“Norwegian society is a bit kind and nice. This is a good thing, but we do put up with a lot of things. It is not OK not to finish what we have said we will do. It is not OK anywhere, be it in the public or private sector or in private life for that matter. We do perhaps accept a little bit too much,” she says, but hastens to add that she is not that good in this area herself. 

“I’m not necessarily any different, but I do have quite a few roles where it is my duty to make sure things are being done. If I, as a leader, have colleagues who don’t do what they’re supposed to be doing, I have to take action. And I do, because I must. The worst thing is when you get an erosion of responsibility. Then nobody feels responsible for the total process and for the execution.”    

As a leader, how do you avoid a situation like that?

“You must build a culture within which it is accepted that you have responsibility on all levels. Where avoidance is rooted out. There are places where such avoidance is allowed to flourish with nobody doing anything about it.” 

Attention

How do you deal with all this attention?

“Some things are very much out there. My public image and my own self-image are two completely different things. I punish myself, I am never satisfied and I think I spot my own mistakes before anybody else. Having said that, I appreciate being valued. But it’s not like I soak that up and make it part of my own self-image. That’s not how it works. It is like observing something from the outside, something which is not in here,” she says and points to her heart. 

She has been heavily engaged in education and skills development both as president at the NHO and as a Telenor executive. She cannot understand why the government does not put more into science and technology. 

“There is no doubt that we need more science and technology graduates,” she says firmly.      

NHO is so many things

“As president of the NHO it has been important to me to be the NHO’s voice, I have talked a lot about skills, I have been busy with infrastructure issues and during my time we have had several conferences looking at welfare challenges, public sector efficiency and labour market policies. I have also been interested in trying to understand the complex makeup of our members - everything from one-person companies to Statoil. That is why it has been important to make the NHO relevant to most members and never to forget that we are working for our members -  the companies out there which differ greatly in size, geography and types of trade. We must manage to be as relevant as possible to them.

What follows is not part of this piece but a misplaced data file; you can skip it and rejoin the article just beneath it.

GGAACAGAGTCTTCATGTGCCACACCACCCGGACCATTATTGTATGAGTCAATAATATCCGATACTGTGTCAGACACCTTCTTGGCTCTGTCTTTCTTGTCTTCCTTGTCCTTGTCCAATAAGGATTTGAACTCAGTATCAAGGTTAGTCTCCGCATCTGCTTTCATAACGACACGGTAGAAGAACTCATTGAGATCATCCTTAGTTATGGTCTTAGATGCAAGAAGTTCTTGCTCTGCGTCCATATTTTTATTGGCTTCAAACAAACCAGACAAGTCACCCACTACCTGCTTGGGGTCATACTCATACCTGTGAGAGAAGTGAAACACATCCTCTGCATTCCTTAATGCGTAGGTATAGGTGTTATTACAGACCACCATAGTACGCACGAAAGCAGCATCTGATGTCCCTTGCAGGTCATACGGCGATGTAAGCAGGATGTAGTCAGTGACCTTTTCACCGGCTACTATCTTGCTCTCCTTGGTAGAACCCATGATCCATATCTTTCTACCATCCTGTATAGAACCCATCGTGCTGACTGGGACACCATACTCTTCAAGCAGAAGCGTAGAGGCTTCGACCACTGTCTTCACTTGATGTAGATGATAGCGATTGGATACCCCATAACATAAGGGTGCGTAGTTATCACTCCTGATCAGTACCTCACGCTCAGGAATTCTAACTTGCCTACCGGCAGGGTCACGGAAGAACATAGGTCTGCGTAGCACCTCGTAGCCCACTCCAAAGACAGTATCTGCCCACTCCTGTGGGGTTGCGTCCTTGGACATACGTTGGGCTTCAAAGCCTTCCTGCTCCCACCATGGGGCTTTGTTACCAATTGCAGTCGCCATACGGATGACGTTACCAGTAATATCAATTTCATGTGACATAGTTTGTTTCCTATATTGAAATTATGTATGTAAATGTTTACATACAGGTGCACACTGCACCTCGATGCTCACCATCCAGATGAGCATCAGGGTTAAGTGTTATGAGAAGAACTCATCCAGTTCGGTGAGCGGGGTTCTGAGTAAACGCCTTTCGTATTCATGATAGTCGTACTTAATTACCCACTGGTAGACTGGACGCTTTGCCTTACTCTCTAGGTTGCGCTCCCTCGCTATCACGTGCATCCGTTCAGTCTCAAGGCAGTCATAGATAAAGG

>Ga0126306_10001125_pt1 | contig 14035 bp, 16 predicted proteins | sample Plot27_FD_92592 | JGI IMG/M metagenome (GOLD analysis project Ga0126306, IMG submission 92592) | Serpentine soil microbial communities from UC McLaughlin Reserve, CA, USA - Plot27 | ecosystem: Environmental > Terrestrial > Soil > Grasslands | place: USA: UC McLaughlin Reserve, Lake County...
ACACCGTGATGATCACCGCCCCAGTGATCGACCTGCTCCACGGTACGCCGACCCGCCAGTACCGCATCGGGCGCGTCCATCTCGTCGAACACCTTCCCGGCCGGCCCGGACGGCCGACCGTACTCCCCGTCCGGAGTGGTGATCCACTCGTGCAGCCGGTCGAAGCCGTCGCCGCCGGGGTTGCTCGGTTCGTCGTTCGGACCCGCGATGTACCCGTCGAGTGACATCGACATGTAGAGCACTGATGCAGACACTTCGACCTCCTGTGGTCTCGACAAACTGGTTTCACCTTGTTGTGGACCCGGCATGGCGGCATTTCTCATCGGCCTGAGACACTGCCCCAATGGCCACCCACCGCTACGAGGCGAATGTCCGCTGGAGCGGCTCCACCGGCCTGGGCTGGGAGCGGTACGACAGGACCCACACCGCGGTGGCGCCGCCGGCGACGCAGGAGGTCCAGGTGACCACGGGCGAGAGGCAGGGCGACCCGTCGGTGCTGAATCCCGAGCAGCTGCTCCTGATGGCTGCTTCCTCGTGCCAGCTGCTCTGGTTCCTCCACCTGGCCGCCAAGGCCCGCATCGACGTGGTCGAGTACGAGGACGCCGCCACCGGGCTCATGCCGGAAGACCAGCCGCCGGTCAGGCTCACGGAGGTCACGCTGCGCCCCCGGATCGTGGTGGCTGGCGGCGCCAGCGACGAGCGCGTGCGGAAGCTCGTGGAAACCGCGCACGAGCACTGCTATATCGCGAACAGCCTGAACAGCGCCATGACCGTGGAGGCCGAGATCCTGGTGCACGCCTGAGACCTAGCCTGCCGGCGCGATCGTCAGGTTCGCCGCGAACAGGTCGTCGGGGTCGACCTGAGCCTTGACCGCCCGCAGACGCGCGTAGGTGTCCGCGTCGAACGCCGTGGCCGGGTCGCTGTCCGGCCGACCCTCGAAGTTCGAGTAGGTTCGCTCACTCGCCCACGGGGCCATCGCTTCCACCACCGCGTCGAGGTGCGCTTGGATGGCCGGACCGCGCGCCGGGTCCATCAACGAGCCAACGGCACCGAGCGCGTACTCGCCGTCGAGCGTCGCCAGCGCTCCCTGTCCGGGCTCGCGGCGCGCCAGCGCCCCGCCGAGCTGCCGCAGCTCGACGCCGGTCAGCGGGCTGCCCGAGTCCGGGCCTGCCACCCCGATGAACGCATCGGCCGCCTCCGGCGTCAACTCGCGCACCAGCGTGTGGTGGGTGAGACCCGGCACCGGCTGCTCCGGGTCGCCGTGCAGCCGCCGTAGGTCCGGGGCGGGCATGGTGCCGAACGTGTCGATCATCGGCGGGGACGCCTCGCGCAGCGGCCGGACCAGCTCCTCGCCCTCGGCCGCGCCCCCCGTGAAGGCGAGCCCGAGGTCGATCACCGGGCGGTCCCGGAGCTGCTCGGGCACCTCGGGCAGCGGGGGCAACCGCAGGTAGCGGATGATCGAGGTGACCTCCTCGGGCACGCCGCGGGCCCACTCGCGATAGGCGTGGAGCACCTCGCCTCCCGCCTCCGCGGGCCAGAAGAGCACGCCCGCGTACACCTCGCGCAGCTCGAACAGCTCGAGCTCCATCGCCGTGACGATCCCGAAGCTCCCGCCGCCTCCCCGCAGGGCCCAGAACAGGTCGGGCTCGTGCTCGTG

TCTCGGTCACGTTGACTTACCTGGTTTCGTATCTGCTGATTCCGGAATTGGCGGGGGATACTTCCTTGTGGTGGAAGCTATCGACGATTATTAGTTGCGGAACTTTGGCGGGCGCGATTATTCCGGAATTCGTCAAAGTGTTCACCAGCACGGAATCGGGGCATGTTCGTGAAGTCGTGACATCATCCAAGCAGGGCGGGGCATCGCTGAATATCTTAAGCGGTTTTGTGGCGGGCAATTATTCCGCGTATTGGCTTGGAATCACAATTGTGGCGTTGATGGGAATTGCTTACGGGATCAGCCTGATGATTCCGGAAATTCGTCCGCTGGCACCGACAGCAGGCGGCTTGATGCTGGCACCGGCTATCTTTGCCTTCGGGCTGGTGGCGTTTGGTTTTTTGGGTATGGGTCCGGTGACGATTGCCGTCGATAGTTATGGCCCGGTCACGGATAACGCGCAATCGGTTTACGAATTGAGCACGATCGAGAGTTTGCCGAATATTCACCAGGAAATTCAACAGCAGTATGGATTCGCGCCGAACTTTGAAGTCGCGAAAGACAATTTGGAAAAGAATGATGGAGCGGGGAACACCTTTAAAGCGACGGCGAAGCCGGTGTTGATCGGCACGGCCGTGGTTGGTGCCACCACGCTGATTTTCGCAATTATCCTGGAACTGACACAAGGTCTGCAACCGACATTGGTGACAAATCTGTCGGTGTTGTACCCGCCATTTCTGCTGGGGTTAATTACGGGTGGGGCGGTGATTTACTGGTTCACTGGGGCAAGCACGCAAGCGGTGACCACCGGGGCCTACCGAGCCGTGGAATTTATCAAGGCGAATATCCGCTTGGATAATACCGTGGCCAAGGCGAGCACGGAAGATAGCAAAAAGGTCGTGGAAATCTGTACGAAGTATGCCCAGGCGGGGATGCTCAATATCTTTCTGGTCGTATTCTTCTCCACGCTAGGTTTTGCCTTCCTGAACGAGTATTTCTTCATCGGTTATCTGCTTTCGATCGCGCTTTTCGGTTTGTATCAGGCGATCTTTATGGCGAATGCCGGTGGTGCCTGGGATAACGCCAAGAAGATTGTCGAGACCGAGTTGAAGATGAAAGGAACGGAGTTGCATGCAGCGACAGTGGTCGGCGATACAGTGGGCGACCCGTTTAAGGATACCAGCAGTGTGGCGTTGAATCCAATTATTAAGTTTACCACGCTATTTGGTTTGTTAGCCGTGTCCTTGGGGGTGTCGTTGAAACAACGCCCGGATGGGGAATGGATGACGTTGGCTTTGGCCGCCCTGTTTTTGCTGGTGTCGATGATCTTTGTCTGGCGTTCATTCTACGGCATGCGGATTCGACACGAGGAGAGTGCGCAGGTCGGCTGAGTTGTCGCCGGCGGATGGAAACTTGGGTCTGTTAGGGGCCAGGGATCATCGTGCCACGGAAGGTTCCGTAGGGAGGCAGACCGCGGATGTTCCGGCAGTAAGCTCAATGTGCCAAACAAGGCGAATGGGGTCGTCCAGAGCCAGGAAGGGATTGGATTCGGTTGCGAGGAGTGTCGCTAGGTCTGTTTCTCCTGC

Business Europe

Large parts of Europe are in recession. These are uncertain times. What are her thoughts around these challenges?

“Twice a year I meet my colleagues in Business Europe. Each time it is a real wake-up call because I really understand how far away we are from the reality in many European countries. I feel Norway has done well as a nation and that we should be happy about that, but we must never believe things will carry on automatically. 

“This goes for nations as well as for organisations, happy but never satisfied. This is what is so difficult, to get the message across that when things are good, that’s when you need to make a few adjustments to make sure things continue to go well. If you don’t make those adjustments you end up a little bit off course. In the end you end up being completely off course.”

She uses Norway’s pension reform as an example. 

“The pension reform is a positive example of a measure which is right to introduce, but which has not been introduced to the public sector, which is the sin of avoidance,” Kristin Skogen Lund told Nordic Labour Journal a few days before she was made the new Director General at the Confederation of Norwegian Enterprise.